Praise for My Books

"Manreet Sodhi Someshwar is a gifted writer of great promise. I have a gut feeling we have a new star rising in Punjab's literary horizon. She has an excellent command of English and a sly sense of humour."
- Khushwant Singh on The Long Walk Home

"An enjoyable tale of a sassy girl's headlong race up the corporate ladder."
- India Today on Earning the Laundry Stripes

Friday, 8 December 2017

Ladyz, gentlemen, mitron, lend me your ears... (With apologies to the Bard)

Ladyz, gentlemen, mitron, lend me your ears (arrey, kaan nahin kaatiye, bus suniye — I know we’ve got mighty handy with cutting of late)
I come to bury the Idea of India (which Indira put on ventilation many years back, and now Shri PMji is putting to permanent sleep), not to praise it.
The grandiose idea (secular amidst multiple ancient religions) birthed by the likes of Gandhi-Nehru, 
was a stillbirth when Gandhi was assassinated within the first year of independent India (achhe din version 1.1)  
But Nehru slapped it into some semblance of life, and let it be. Siri PMji 
has told you the Idea of India was bogus:
A Hindu land, Hindu from the golden age of the Vedas, what you mean sickular?
And grievously has India answered it.
Here, under leave of Shri PMji and the rest —
For he is Hindu, Bharat varsha is Hindu;
As is his party of all Hindu men and some (Hindu) women —
Come I to speak in ‘Idea of India’s’ funeral.
I learnt of the Idea of India in my Civics class when I by-hearted the Preamble to our Constitution;
But Shri PMji and his Godse-loving party insists it is an invalid idea;
And Shri PMji has a vision for achhedin and an army of bhakts (so stay in line, I must.)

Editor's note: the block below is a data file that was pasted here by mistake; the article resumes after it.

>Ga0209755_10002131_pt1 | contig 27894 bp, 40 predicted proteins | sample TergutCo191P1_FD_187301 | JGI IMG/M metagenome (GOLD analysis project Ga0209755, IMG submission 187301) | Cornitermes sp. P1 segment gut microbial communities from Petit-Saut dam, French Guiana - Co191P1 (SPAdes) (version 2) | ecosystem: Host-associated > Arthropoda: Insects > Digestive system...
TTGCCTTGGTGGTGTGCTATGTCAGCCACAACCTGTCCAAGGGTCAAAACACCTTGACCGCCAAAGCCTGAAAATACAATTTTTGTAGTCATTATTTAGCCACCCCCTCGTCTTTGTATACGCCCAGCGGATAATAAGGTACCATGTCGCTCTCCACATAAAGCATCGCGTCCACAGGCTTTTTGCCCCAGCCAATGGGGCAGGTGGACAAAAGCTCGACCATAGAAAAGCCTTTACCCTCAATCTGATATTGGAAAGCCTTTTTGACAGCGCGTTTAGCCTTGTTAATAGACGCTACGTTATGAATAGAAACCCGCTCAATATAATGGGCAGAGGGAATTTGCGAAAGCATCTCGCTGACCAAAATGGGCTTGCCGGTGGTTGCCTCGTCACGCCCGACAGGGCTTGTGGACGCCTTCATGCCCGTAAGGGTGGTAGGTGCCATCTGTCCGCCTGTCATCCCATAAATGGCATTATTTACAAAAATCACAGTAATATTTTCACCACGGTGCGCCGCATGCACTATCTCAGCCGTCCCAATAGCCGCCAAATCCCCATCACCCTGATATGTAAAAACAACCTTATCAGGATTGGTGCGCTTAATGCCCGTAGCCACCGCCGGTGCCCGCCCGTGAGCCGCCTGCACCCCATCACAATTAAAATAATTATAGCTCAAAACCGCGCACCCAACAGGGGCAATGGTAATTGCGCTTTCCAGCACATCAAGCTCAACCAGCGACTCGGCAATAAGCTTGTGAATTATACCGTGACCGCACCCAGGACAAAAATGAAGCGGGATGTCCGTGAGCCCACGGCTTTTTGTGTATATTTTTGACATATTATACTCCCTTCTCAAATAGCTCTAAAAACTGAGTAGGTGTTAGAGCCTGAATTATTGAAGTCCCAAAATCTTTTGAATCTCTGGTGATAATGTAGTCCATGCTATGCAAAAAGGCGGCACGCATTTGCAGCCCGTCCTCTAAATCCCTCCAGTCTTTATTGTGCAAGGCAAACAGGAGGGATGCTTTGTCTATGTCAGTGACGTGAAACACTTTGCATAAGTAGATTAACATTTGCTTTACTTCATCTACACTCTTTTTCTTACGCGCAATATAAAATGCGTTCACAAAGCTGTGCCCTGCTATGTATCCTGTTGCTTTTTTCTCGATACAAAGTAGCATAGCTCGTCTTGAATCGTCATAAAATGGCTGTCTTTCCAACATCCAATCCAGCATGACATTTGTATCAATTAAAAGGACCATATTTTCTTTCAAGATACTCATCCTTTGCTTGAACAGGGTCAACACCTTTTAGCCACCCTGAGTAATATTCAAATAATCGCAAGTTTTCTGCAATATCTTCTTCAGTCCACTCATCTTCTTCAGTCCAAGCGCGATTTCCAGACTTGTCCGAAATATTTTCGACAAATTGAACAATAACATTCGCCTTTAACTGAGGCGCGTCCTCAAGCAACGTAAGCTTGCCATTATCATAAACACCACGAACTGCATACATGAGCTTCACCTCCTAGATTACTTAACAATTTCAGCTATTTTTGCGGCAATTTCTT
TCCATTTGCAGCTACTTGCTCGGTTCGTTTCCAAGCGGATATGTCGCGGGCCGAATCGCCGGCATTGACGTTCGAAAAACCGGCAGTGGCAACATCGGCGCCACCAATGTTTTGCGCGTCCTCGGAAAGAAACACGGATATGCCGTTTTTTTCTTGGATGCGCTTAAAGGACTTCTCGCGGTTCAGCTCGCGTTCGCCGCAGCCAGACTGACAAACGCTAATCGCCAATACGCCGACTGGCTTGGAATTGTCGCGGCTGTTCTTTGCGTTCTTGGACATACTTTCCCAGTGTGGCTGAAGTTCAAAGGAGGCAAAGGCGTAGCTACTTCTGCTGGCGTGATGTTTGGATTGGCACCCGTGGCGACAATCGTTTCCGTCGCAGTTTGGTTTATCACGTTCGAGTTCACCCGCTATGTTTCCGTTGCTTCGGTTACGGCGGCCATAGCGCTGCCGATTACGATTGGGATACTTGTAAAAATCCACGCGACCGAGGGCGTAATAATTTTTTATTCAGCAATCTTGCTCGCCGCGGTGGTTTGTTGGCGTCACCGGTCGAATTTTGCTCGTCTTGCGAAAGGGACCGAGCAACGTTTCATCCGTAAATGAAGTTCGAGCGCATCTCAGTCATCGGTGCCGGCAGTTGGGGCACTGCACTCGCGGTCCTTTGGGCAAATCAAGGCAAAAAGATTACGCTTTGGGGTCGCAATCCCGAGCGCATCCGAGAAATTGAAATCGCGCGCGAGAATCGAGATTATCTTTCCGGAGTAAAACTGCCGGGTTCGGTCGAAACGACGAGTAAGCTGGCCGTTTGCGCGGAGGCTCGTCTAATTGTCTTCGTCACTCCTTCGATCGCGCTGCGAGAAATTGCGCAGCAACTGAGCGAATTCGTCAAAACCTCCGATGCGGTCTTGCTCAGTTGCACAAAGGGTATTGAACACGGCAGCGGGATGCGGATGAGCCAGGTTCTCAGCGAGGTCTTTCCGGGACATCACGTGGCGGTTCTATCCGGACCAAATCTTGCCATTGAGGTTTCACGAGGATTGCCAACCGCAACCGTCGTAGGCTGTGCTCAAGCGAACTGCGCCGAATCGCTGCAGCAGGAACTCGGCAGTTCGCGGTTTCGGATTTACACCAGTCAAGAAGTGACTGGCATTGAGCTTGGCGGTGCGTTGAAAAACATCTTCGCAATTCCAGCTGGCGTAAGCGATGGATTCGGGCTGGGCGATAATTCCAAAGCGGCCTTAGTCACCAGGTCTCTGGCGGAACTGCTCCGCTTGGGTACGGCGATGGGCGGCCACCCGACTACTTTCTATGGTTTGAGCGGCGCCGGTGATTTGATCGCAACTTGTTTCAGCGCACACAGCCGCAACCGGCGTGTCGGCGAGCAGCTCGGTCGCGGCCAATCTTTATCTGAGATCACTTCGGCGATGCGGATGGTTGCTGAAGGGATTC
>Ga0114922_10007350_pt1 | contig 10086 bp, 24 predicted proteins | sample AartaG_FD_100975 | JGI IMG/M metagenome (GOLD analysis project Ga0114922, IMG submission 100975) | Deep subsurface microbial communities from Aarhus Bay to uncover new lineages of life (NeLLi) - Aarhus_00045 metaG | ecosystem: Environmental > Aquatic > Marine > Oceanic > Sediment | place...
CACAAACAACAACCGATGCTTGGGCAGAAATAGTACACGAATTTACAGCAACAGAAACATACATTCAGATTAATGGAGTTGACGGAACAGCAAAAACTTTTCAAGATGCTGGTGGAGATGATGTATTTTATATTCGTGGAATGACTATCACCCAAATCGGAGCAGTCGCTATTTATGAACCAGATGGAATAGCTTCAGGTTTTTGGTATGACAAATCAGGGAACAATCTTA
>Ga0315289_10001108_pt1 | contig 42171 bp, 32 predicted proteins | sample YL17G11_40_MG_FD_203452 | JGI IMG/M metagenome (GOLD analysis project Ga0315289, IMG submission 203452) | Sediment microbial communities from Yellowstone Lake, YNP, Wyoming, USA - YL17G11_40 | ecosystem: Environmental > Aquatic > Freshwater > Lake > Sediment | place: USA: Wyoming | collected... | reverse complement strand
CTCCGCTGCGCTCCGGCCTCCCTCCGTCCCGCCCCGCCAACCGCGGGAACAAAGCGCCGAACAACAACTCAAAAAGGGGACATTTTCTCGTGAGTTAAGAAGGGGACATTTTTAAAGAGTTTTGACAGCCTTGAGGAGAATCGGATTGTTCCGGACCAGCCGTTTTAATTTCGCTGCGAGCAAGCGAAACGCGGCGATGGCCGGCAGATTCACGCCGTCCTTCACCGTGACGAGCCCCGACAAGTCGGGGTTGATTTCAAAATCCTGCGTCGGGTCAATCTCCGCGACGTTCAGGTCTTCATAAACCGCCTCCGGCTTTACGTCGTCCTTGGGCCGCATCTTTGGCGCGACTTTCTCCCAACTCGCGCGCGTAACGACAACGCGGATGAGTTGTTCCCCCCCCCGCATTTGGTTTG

The idea of India brought many glories to our nation:
An ancient civilization! the world’s largest democracy!
Home to all world religions! Home of non violence!
Did this seem invalid?
Yet Shri PMji says India is for Indians (and Babur-ki-aulad types shush!),
Cent percent Hindu, if Brahmin, better, 
If male, even more so.
I speak not to disprove what Shri PMji and his Bhajapa speak (and promise and trump about Make in India and the din of achhedin)
But here I am to speak what I do know.
You all did love the Idea of India once, not without cause:
(You rioted at regular intervals — 1984, 1992, 2002 — but regained sanity, as if realizing that the good of India lay in a collective good)
What cause withholds you then, to mourn for the Idea of India?
Which Tagore described as ‘Where the mind is without fear and the head is held high,’
Which the Preamble (yes, that dusty old tarp that refuses to die, for me at least, a minority twice over: woman and Sikh) promised?
O judgement! thou art fled to an army of trolls,
And men who will protest the plight of fictional women,
And behead, burn and film a poor laborer because he’s Babur-ki-aulad, 
(Never mind that there are 500 years between the two, and hey, in the meantime we had the English too!) Bear with me;
My heart is there in the coffin with the Idea of India,
With Tegh Bahadur who gave his life for the Kashmiri Brahmins,